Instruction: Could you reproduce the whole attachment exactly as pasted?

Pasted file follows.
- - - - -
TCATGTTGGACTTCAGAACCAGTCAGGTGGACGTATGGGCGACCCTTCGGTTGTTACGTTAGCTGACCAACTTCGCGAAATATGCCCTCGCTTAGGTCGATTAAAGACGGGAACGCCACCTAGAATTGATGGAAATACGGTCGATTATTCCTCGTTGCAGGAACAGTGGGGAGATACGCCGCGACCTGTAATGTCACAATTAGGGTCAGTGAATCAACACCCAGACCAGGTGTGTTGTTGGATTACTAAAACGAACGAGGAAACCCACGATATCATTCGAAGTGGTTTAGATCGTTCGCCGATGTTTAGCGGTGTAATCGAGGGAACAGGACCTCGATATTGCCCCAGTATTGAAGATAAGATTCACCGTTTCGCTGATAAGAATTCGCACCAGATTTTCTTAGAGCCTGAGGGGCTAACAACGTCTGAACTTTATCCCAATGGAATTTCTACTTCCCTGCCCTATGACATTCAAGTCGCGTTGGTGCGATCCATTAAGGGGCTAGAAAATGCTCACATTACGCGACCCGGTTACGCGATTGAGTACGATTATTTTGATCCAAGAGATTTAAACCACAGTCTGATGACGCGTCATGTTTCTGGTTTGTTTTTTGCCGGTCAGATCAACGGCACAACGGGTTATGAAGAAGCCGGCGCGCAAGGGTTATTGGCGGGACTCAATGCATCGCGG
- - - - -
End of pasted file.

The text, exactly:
TCATGTTGGACTTCAGAACCAGTCAGGTGGACGTATGGGCGACCCTTCGGTTGTTACGTTAGCTGACCAACTTCGCGAAATATGCCCTCGCTTAGGTCGATTAAAGACGGGAACGCCACCTAGAATTGATGGAAATACGGTCGATTATTCCTCGTTGCAGGAACAGTGGGGAGATACGCCGCGACCTGTAATGTCACAATTAGGGTCAGTGAATCAACACCCAGACCAGGTGTGTTGTTGGATTACTAAAACGAACGAGGAAACCCACGATATCATTCGAAGTGGTTTAGATCGTTCGCCGATGTTTAGCGGTGTAATCGAGGGAACAGGACCTCGATATTGCCCCAGTATTGAAGATAAGATTCACCGTTTCGCTGATAAGAATTCGCACCAGATTTTCTTAGAGCCTGAGGGGCTAACAACGTCTGAACTTTATCCCAATGGAATTTCTACTTCCCTGCCCTATGACATTCAAGTCGCGTTGGTGCGATCCATTAAGGGGCTAGAAAATGCTCACATTACGCGACCCGGTTACGCGATTGAGTACGATTATTTTGATCCAAGAGATTTAAACCACAGTCTGATGACGCGTCATGTTTCTGGTTTGTTTTTTGCCGGTCAGATCAACGGCACAACGGGTTATGAAGAAGCCGGCGCGCAAGGGTTATTGGCGGGACTCAATGCATCGCGG